Location: Chiapas, Mexico  2.5 hours from Palenque
5 hours from Villahermosa, 7 hours from San Cristobal de las Casas,
13 hours from Cancun by land, 9 hours from Merida by land,
4 hours from Tikal by land & boat


Bonampak is a city of the Maya Early Classic period peaking from 200 to 400 A.D. The earliest written date for this site was found in its sister city of Yaxchilan on lintel 49 giving the year 409 A.D. Bonampak´s great plaza is astounding in its sheer mass and one of the largest in the region, measuring over 100 yards. The Mayan ruins at Bonampak are not fully excavated, much still covered by rainforest. This is a beautiful site with a very unique and interesting feel.

One of the most amazing finds at Bonampak are the three rooms of murals depicting important ceremonial and political events. Here we find some of the best preserved examples of the painted art of the Maya.  These exquisite murals changed the long held notion that the Maya only sacrificed warriors in the ball games and that they were for the most part a peaceful people. The murals tell a much bloodier story.

It had long been thought that the Maya only became warlike and began capturing and sacrificing enemies when the Toltec moved in from central Mexico, bringing their savage influence. The murals at Bonampak, however, were painted before the Toltec arrived and they show a Maya king of Bonampak who is the victor of war. The captured prisoners prostrate before the king, their fate sealed in sacrifice to the gods. We see warriors descend on farmers working in the field. The paintings then show the victory celebration that ensues after this successful campaign.

The life of the king and queen of a Maya city was in all probability a stressful life. Constantly needing to show their divine connection to the gods and right to the throne entailed feats of physical, mental and emotional prowess not usual to the kingships of Europe. The Maya king and queen would be involved in self-inflicted bloodletting and long periods of fasting to communicate with the gods through visions. Everyday life for the royal family was spent walking with the gods. If a city´s crops or political situations were in question it was the king and queen who bore the burden of responsibility for making things right.

Many kings felt the need to go to war and take prisoners for sacrifice. If a king lost a war it meant his opponent had better relations with the gods and was deemed a better king. A dead king´s son, once enthroned, would prepare in ritual and assert his connection to the gods by avenging his father´s loss. A losing king once captured could face years of humiliation, even being walked on or having to sit under the throne of the winning king. One way or another it ended in the sacrifice of the loser, with the winning king absorbing the losing king´s power.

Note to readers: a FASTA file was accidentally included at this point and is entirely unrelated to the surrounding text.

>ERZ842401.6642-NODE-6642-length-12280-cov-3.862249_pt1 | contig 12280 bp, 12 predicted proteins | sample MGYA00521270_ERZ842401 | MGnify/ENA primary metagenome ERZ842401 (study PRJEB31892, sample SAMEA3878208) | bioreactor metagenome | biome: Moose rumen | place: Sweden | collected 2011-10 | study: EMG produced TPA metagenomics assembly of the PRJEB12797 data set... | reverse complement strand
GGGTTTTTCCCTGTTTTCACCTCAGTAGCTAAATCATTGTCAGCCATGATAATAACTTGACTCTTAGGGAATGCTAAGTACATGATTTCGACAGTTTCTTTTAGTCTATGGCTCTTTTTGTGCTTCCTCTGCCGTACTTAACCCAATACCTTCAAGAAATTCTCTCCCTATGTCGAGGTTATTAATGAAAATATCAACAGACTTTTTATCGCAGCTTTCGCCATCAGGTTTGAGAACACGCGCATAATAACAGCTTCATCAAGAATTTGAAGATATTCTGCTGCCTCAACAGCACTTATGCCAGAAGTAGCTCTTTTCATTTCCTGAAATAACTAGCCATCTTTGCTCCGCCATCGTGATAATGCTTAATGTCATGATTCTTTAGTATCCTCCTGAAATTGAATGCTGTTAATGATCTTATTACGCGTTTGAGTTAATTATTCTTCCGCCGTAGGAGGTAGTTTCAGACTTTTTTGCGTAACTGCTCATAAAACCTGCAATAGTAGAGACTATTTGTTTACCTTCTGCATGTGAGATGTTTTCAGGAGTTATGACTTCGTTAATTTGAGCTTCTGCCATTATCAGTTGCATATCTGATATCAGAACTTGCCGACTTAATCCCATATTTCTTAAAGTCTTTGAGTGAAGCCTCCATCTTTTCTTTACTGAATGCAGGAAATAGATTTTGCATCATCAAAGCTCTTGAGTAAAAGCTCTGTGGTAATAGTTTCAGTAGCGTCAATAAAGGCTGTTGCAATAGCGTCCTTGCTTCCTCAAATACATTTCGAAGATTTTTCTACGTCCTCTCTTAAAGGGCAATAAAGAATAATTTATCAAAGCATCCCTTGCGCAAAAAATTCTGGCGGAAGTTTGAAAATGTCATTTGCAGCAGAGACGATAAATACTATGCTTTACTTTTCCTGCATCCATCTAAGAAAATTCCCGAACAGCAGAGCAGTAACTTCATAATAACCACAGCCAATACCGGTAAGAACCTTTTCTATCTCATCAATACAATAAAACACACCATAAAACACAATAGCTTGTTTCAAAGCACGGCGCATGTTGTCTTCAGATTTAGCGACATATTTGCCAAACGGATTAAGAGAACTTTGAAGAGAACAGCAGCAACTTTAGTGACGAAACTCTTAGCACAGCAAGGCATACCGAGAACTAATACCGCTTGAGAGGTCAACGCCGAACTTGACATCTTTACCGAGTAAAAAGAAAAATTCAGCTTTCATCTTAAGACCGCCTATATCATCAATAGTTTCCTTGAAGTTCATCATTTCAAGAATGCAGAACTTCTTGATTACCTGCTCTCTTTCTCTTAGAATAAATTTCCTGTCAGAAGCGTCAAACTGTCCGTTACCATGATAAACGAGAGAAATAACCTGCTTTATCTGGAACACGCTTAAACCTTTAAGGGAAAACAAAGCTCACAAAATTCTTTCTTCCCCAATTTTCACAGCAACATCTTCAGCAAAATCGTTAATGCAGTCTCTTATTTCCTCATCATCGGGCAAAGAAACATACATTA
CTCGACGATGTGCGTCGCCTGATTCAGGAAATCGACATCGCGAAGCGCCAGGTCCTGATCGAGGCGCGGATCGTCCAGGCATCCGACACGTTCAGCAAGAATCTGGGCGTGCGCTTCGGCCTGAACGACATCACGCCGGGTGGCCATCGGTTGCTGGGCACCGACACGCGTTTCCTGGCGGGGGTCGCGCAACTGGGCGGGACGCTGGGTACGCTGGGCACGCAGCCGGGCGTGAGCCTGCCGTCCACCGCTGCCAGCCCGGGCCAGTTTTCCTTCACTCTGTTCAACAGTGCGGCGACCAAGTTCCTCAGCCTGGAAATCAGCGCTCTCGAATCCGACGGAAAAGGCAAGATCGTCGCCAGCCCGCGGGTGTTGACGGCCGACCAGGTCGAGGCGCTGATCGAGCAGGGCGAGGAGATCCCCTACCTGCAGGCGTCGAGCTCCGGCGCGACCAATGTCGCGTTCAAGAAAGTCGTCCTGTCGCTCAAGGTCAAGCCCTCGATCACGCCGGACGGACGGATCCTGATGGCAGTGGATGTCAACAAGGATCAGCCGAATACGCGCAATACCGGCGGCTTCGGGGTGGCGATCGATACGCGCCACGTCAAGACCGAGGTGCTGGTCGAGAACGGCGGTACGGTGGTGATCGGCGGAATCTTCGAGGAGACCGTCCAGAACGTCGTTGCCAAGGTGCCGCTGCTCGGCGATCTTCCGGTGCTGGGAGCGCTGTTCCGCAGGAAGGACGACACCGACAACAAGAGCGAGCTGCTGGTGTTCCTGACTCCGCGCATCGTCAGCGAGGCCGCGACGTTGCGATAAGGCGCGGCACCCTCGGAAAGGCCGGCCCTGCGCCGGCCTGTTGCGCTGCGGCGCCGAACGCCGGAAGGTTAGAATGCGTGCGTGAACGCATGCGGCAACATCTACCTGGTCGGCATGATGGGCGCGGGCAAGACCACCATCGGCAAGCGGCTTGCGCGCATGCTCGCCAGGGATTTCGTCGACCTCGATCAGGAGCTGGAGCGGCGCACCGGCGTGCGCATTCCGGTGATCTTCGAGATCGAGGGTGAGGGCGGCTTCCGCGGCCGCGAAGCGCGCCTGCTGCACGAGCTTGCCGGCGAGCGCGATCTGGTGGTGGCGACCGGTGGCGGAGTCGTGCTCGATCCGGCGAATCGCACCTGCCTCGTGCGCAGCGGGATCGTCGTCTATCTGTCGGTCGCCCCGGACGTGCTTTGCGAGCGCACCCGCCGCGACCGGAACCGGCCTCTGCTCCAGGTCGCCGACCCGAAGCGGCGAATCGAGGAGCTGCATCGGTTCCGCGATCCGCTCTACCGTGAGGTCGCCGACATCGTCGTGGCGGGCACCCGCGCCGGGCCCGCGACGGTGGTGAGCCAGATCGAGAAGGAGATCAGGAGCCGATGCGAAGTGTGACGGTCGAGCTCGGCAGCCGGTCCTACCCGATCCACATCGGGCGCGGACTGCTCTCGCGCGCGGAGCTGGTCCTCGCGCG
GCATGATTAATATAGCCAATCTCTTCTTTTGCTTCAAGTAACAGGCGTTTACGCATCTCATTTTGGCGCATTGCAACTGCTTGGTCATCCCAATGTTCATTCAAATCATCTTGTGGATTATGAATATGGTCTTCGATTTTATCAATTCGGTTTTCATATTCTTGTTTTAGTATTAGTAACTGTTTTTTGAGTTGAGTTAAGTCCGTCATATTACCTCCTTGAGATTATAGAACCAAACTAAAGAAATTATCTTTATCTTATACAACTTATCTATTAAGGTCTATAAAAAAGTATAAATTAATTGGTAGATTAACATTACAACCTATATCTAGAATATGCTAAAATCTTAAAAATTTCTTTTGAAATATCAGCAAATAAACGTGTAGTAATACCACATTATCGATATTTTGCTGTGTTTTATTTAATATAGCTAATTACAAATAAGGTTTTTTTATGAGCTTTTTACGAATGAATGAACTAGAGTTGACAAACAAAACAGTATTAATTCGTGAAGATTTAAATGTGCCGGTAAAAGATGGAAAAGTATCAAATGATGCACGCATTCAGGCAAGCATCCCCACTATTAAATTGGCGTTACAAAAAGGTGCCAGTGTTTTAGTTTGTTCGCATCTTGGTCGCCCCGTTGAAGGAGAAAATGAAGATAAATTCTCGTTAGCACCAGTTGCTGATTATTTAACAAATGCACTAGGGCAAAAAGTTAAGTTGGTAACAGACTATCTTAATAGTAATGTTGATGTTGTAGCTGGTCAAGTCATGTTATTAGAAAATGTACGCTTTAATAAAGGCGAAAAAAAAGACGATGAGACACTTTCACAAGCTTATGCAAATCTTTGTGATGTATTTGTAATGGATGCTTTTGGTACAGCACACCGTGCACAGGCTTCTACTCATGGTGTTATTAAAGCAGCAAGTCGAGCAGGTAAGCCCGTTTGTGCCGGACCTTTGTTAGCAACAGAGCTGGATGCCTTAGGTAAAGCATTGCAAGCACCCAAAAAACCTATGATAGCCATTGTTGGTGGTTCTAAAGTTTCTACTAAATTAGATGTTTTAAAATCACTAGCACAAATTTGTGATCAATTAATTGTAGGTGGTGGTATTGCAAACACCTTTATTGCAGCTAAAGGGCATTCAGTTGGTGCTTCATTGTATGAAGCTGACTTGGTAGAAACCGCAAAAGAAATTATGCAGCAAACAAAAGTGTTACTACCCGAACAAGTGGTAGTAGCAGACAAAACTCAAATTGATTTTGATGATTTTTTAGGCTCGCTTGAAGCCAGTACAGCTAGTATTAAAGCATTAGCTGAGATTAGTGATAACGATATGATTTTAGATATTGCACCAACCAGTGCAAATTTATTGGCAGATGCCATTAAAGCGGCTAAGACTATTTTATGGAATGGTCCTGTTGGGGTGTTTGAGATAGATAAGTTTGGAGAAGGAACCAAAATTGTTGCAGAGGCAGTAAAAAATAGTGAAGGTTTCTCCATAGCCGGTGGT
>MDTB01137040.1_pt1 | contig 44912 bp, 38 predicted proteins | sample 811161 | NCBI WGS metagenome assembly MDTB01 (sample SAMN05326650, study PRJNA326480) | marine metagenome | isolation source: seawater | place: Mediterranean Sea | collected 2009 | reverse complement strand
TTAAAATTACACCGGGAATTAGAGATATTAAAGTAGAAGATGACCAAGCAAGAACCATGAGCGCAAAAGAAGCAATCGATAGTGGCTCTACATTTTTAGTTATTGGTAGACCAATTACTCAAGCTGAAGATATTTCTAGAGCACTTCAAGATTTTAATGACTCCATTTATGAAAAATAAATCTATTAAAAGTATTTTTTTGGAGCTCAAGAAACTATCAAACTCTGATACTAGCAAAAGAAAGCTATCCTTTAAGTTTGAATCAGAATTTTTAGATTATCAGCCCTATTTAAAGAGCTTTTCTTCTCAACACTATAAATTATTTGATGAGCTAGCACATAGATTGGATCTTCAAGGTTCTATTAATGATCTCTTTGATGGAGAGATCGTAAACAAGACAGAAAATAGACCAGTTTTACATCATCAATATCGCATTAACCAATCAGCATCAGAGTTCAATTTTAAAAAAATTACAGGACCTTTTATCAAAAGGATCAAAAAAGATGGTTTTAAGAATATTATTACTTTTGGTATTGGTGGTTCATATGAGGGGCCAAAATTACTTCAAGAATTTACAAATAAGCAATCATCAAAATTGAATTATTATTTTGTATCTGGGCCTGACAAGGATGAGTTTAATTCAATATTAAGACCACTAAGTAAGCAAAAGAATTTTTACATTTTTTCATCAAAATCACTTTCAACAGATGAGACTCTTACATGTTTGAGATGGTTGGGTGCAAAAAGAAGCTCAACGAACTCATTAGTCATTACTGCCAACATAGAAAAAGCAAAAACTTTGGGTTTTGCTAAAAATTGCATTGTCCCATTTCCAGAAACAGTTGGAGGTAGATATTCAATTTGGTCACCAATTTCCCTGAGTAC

In Stele 2 at Bonampak, King Chuan Muan II appears with his mother and his wife enacting a bloodletting ceremony. On one side his mother holds the ritual bowl of paper strips to collect the let blood. On the other his wife holds the sea urchin spine which will be used to perform the piercing for the bloodletting.  About the ceremonial significance of this ritual, Linda Schele and Mary Miller, authors of ¨The Blood of Kings: Dynasty and Ritual in Maya Art¨, say ¨Blood was the mortar of ancient Maya ritual life. Rulers were viewed as descendants of the gods. It was considered their duty to bleed and mutilate themselves on ritual occasions (a scene depicted in the murals) to cement their divine lineage and sustain the universe.¨


What to bring when visiting Bonampak:
Your spirit of adventure
and comfortable walking shoes, sunglasses and/or sun hat, a lightweight rain poncho or collapsible umbrella (in a rainforest climates occasional showers can happen any time of year), insect repellent with DEET, and water. You can buy cold bottled purified water at the entrance to the ruins.

Maya Sites Travel Services
Excursions to Bonampak:

For tours that include Bonampak visit
our Palenque Excursions page


Classic Maya of the Rainforest Palenque & Tikal
Dec. 4-11, 2014

With Archaeologist & Maya Expert
Alfonso Morales Cleveland
Palenque, Bonampak, Yaxchilan,
La Venta Olmec Museum,
Tikal, Yaxha & more!

Carnival Festivals of the Highland Maya
February 11-19, 2015
Palenque, Bonampak, Yaxchilan,
La Venta Olmec Museum, Tonina,
San Cristobal de las Casas, San Juan
Chamula, Zincanatan & more!

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